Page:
By on November 22, 2013

1 Toyota IstThe Toyota Ist is by far the most popular used Japanese import in Krasnoyarsk.

Over the next few weeks I will be taking you on a trip through the Trans-Siberian railway, stopping along the way in various Russia, Mongolian and Chinese cities to observe the vastly different car landscapes each time. The last stop was Tomsk in Siberia, we are now moving 450km East to Krasnoyarsk in the midst of Siberia. And this is it: used right-hand drive Japanese imports have taken over. Although I only stayed in Krasnoyarsk 4 hours it is enough to establish the simple fact that roughly every second car in the city is a used Japanese import, therefore being driven with the steering wheel on the wrong side! Jump in for the full report!

If you can’t wait for the next report, you can follow my trip in real time here, or Check out 174 other car markets on my blog.

ZhiguliZhiguli in front of the Krasnoyarsk Vokzal (Train station)

Lada ClassicLada Classic and Zhiguli

The king of the Japanese used imports is the Toyota Ist, which is fighting with the Zhiguli for the title of most frequent model in the streets of Krasnoyarsk. Yep, that many! The Ist success as a used vehicle in Russia is all the more impressive that its popularity was short-lived in Japan: it ranked #4 for its first year in market there in 2002, #6 in 2003, #8 in 2004 to then disappear from the Top 20 ever since…

3 Honda AirwaveHonda Airwave

3b Toyota Grand HiaceToyota Grand Hiace

3c Mitsubishi eK Toyota bBMitsubishi eK and Toyota bB

Among the ever-expanding variety of Japanese imports, I saw a few current generation Honda Stepwagon and Airwave, Odyssey, Nissan Cube, Serena, Presage, Toyota Wish, Opa, Caldina, Corolla Axio, Voxy, Allion and even one IQ, one Mazda Verisa and one Mitsubishi Airtrek. I even picked one more Toyota Will Cypha! I have to say I will never tire of being astonished at how popular this model is in Russia.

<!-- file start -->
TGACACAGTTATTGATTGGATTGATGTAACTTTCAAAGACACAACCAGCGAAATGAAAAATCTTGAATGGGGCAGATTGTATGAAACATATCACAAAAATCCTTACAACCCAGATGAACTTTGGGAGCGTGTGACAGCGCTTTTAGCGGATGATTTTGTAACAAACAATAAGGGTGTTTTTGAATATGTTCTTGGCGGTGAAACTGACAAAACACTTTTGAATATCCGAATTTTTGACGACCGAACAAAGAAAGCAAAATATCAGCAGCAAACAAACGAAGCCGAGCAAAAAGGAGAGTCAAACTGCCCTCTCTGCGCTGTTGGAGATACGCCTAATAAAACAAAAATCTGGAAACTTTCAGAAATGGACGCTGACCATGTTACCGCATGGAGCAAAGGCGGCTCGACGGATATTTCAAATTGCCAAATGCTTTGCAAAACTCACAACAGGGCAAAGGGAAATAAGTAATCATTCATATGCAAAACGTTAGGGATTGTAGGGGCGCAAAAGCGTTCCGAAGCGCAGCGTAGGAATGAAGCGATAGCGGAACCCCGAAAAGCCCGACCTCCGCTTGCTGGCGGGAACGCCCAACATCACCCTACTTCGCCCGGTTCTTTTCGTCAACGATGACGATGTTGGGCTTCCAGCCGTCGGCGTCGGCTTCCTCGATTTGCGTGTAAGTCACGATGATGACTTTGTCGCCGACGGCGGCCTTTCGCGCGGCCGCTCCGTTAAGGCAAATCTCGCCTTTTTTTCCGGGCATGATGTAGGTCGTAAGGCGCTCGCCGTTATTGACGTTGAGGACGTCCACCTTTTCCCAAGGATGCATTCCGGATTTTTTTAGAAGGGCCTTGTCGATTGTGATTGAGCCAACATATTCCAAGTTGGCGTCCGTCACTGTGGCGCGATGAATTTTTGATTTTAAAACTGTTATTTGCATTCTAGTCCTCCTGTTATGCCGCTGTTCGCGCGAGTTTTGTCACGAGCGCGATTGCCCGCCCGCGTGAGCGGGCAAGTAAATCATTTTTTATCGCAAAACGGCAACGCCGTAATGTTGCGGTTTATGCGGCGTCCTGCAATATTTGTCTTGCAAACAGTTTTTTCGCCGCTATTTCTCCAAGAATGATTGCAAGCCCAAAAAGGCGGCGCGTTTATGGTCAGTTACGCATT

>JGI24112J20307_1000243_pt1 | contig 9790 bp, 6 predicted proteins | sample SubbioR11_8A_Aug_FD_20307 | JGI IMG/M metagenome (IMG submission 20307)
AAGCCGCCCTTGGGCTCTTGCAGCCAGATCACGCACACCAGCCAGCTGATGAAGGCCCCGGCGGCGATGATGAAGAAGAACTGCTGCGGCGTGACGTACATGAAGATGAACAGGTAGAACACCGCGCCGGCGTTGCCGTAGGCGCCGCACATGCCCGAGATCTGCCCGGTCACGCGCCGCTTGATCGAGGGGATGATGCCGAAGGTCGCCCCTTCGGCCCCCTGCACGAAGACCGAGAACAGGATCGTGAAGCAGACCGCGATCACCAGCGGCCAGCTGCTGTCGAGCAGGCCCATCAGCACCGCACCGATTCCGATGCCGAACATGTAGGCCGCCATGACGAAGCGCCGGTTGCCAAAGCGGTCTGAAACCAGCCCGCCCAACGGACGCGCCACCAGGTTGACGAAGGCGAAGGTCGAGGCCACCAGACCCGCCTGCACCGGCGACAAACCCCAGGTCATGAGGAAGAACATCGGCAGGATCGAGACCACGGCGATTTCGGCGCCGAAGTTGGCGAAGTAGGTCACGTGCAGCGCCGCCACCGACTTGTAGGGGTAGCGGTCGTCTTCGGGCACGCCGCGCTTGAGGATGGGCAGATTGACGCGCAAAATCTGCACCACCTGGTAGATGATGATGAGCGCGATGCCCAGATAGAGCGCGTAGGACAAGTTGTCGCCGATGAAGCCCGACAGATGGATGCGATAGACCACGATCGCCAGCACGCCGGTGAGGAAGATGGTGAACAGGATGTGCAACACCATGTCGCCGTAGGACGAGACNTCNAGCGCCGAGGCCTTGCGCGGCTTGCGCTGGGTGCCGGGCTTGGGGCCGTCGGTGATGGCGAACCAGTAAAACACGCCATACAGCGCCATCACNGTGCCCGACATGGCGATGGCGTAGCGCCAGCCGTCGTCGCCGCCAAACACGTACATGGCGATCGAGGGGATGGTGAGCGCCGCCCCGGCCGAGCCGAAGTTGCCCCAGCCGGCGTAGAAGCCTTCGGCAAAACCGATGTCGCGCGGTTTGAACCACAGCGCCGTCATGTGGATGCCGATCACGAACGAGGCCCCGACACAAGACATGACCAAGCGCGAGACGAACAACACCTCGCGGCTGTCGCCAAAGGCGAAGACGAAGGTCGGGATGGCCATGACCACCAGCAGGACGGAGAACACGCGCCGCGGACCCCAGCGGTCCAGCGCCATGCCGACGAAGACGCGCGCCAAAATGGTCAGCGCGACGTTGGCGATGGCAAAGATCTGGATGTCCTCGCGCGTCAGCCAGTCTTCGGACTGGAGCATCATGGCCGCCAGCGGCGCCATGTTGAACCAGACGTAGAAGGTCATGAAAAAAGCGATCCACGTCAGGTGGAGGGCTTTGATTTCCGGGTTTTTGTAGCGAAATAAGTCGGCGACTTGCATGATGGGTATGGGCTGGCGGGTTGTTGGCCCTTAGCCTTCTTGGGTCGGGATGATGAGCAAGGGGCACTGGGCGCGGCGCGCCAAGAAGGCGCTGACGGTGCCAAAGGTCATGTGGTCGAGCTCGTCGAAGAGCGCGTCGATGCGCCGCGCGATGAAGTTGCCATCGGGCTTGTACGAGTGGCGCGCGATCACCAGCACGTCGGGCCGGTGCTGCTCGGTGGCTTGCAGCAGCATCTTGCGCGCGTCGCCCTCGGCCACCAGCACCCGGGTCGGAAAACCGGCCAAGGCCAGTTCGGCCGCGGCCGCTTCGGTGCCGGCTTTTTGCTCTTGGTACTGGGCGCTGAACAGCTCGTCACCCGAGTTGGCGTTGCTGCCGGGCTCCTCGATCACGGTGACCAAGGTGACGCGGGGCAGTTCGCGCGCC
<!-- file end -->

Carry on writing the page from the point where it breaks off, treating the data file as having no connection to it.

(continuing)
6 Hyundai Elantra Honda PilotHyundai Elantra and Honda Pilot

The Lada Granta, although very well established, may not be the best-selling new model in Krasnoyarsk, that honour could well go to the Hyundai Solaris, once again extremely solid and consistent in every single city I visited since my arrival in Russia 10 days prior to being here. Other very successful new cars here are the Kia Rio, Ford Focus, VW Polo, Hyundai Elantra, Renault Logan and Toyota Camry in this order.

7 Toyota RAV4Toyota RAV4

8 Hyundai Santa FeHyundai Santa Fe and Japanese spec Toyota Corolla

SUVs are here in force, especially the new generation Toyota RAV4 and Hyundai Santa Fe, both already impressively frequent in the streets of Krasnoyarsk, with the Toyota Prado, Kia Sportage, Hyundai ix35 and Mazda CX-5 also over-represented.

9 Toyota CorollaNew generation Toyota Corolla and RAV4

As far as recent launches are concerned, I spotted two new generation Toyota Corolla in the space of a couple of hours which to me is quite amazing, one new Lexus IS, one Mercedes CLA and one new Skoda Octavia.

10 Daewoo Nexia Infiniti QX56Daewoo Nexia and Infiniti QX56

Popular luxury models include the new gen Mercedes E-Class, GL-Class and M-Class and Infiniti QX56, while in the Chinese aisle the same two familiar SUVs stand out: the Lifan X60 and Great Wall Hover, each spotted a few times in the streets of Krasnoyarsk.

That was the Krasnoyarsk car landscape for you! I hope this was exotic enough, next stop is Irkutsk near the Lake Baikal…

Krasnoyarsk September 2013 – rough estimate:

Pos Model
1 Hyundai Solaris
2 Lada Granta
3 Toyota RAV4
4 Hyundai Santa Fe
5 Kia Rio
6 Ford Focus
7 VW Polo
8 Toyota Prado
9 Kia Sportage
10 Hyundai ix35

3 Hyundai SolarisHyundai Solaris

4 Kia RioGo! Kia Rio

12 Hyundai i30Hyundai i30

13 Toyota PradoToyota Prado

14 Mitsubishi OutlanderMitsubishi Outlander

15 Toyota IstToyota Ist

18 Hyundai Santa Fe Mitsubishi ASXHyundai Santa Fe and Mitsubishi ASX

19 Toyota OpaToyota Opa

20 Ford FocusFord Focus

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10 Comments on “Best Selling Cars Around The Globe: Trans-Siberian Series Part 7: Krasnoyarsk, Siberia...”

  • avatar

    That Prado is pretty good looking. Nicely rugged, and it’ll age well.

  • avatar